Sunday, July 5, 2015

Celebrate Your Freedom to Plant Native Flowers

With the sound of fireworks ringing in my head, I am here to celebrate our freedom - our freedom to decide that we can personally make a difference in the local ecosystem around us. We can choose to help our local insects and birds by planting native flowers and plants in our yards and our communities.

The news is full of articles about the decline in bees, monarch butterflies, and birds. These declines can be directly traced back to human behavior. We’re discouraged. Some people feel it is beyond their personal control. In reality, each of us can make a difference, and when enough people choose to change, it makes a huge difference.

Green bee on native Eupatorium
My Facebook news feed recently had an article about a woman in Tennessee that made a difference. She noticed that milkweed was growing in a public space and contacted city officials about not mowing it. They agreed and the concept of protecting pollinators and butterfly host plants grew until it became bigger than just not mowing! They now want to do more to help pollinators.

Monarch chrysalis
Not all of us have an opportunity to do something like that, but we have full control to support native insects in our yard. Native plants have evolved over thousands of years with local insects. 

Some insects have relationships with several native plants (for example, they eat their leaves). Some of them have a relationship with only a single group (or family) of plants (like the monarch butterfly and milkweed).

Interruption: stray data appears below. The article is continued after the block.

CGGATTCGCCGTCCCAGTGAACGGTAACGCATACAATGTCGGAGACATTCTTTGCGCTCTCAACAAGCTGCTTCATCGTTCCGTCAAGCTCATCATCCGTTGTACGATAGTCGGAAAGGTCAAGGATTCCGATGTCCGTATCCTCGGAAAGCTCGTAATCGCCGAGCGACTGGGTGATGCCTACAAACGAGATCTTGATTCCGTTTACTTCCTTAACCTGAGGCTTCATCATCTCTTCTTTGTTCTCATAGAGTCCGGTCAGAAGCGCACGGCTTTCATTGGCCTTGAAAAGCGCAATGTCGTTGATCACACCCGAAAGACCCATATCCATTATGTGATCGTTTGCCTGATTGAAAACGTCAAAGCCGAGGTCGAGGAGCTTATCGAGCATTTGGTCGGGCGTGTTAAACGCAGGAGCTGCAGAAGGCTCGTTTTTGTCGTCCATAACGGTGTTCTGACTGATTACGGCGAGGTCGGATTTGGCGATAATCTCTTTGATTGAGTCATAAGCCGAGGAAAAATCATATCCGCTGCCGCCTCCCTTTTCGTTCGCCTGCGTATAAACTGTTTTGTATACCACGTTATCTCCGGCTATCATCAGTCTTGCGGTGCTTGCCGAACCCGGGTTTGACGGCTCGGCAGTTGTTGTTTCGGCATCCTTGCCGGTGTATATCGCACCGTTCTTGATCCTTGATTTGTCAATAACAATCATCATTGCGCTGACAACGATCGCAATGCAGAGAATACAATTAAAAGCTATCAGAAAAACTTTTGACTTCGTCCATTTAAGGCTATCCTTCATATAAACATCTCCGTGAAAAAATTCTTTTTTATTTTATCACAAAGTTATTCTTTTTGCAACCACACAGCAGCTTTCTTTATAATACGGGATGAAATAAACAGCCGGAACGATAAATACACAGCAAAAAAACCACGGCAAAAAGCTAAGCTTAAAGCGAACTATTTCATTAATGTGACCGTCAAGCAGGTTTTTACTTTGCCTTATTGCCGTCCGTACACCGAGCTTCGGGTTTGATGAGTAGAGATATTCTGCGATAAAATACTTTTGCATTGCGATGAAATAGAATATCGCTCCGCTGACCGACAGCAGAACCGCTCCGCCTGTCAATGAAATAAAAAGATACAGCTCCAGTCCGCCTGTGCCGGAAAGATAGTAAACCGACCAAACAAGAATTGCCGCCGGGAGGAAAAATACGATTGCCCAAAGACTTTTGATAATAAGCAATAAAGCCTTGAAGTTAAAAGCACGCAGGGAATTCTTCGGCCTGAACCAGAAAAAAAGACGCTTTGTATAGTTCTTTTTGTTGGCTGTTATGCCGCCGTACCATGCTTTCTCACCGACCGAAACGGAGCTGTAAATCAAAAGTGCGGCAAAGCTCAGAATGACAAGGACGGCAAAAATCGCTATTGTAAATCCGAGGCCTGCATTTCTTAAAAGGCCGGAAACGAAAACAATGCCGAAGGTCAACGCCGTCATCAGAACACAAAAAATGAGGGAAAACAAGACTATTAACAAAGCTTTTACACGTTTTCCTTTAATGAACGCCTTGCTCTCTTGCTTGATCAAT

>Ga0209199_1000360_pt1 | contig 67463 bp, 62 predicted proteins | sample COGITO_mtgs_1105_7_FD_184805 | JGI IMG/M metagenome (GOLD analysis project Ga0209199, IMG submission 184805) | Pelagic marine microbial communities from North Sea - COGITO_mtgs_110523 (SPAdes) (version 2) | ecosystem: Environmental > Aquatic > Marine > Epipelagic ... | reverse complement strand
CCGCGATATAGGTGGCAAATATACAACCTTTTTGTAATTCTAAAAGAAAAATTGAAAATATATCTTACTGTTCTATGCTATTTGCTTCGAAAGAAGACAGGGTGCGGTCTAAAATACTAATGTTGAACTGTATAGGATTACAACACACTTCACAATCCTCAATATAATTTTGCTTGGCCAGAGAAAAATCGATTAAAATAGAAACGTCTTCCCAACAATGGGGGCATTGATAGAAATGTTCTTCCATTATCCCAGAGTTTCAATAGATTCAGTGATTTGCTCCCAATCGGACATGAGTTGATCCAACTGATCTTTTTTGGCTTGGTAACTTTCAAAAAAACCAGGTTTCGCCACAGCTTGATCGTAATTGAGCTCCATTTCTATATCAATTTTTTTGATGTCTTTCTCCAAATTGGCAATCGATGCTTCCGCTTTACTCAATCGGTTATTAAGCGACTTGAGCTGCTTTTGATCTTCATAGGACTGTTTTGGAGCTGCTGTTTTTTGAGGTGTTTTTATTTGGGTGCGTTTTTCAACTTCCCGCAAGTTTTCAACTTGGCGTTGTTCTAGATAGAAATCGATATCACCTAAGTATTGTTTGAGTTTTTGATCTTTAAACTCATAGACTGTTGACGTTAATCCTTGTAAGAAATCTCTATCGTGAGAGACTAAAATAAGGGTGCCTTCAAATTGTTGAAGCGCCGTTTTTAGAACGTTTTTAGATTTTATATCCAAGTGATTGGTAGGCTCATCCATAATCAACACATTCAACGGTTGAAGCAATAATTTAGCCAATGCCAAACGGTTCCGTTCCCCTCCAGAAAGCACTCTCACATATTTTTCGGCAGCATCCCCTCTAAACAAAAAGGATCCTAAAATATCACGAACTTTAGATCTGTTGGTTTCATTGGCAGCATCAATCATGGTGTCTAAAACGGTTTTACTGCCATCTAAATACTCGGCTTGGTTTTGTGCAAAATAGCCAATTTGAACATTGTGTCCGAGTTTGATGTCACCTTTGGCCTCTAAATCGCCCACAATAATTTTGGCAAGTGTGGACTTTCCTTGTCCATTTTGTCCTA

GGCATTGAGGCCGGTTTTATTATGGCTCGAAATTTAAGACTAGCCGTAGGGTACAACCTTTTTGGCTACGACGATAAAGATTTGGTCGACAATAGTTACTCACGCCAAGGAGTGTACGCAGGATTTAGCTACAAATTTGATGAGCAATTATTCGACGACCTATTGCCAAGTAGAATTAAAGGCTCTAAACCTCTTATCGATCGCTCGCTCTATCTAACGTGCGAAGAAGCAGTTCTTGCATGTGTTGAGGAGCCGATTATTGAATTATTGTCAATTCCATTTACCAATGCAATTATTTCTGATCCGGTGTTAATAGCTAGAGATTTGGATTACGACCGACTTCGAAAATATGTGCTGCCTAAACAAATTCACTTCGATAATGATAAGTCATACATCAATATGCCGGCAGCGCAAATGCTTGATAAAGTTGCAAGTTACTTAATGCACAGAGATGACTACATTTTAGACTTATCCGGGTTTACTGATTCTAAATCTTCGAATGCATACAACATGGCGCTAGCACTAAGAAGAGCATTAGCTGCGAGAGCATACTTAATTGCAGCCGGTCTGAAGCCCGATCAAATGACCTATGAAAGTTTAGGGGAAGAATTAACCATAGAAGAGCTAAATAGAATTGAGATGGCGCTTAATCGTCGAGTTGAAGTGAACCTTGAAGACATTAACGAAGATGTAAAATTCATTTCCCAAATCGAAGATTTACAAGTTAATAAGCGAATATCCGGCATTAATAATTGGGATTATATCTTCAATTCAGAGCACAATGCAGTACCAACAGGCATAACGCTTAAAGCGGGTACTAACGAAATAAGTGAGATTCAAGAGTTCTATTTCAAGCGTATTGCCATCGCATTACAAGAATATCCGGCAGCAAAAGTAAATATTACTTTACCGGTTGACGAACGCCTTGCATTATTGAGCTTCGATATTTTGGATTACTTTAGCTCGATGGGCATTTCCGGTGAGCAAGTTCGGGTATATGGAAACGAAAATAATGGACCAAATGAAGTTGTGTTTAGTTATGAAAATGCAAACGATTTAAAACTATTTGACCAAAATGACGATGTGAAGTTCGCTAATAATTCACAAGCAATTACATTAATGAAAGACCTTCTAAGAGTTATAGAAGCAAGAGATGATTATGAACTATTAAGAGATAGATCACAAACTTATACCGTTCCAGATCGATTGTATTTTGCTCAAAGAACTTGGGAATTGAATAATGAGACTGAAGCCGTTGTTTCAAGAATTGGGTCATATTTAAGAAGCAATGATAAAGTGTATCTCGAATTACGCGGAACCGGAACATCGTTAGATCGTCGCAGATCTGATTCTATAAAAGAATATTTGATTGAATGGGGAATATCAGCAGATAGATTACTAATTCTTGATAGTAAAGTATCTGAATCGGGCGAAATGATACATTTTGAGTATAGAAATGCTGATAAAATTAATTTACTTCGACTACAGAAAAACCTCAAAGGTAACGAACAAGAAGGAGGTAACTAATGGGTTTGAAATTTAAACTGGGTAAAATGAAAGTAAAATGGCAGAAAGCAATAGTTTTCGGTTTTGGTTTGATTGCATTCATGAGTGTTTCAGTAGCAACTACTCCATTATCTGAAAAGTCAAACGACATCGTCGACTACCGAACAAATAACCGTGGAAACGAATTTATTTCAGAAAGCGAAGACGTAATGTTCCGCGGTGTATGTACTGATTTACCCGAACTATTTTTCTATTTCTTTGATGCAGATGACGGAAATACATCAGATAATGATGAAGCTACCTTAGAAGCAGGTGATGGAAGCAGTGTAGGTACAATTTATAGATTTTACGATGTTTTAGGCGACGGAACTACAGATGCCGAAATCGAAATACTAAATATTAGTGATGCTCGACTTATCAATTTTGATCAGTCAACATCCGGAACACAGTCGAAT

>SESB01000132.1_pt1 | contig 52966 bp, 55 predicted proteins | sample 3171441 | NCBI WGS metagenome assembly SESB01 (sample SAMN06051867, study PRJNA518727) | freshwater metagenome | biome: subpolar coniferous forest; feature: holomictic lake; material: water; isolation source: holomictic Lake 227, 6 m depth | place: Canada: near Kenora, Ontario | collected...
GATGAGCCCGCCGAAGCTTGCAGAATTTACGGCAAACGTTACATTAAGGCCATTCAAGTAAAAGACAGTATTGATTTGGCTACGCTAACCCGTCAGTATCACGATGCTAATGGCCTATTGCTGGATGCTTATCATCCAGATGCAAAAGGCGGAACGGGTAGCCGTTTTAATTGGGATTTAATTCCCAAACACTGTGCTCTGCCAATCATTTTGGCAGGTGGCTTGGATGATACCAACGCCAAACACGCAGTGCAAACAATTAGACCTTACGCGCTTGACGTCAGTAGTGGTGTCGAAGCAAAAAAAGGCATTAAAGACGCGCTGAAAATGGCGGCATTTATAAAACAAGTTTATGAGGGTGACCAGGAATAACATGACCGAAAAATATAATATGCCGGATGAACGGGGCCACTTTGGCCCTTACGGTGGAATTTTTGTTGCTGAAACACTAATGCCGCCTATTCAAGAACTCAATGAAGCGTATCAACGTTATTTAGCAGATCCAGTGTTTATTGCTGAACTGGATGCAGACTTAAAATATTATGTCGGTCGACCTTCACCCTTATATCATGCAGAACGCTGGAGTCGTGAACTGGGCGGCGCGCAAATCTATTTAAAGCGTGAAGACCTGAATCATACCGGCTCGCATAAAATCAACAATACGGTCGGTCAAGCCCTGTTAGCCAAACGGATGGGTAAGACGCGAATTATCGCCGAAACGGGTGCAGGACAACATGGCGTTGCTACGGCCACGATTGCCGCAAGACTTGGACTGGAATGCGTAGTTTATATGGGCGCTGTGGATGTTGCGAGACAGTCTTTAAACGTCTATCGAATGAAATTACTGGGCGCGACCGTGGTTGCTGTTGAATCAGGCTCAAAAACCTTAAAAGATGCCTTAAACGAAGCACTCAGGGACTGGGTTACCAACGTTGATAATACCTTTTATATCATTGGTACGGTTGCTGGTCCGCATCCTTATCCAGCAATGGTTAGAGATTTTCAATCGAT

They can't just switch to a new plant to eat. Very few of the foliage-eating insects have had enough time to develop a similar sustaining relationship with non-native plants (some can eat the leaves of plants that are close relatives to their native hosts).

Wrens love insects

Birds are affected too. Birds eat insects, as adults and as 96% of baby birds. If foliage-eating insects can’t live on non-native plants, then the population of foliage-eating insects declines. If the population of those insects declines, then the bird population declines.

As humans have developed land and replaced native vegetation with non-native ornamental plants, populations of some birds have significantly declined.

So if you’d like to help out the bees, butterflies and birds around you, feel free to ignore the expectation that you use the same non-native plants as your neighbors. Break free of shopping at the big box stores for the same non-native shrubs, trees and perennials that they sell to everyone.

Celebrate your freedom to find the best plants for your all-American landscape! Of course, they can be every bit as beautiful as non-native plants.

P.S. Need help learning more about native plants and where to find them? Get in touch with your local native plant society and pick up a copy of ‘Bringing Nature Home.’

1 comment:

  1. Already have Bringing Nature Home - should be required reading in High School!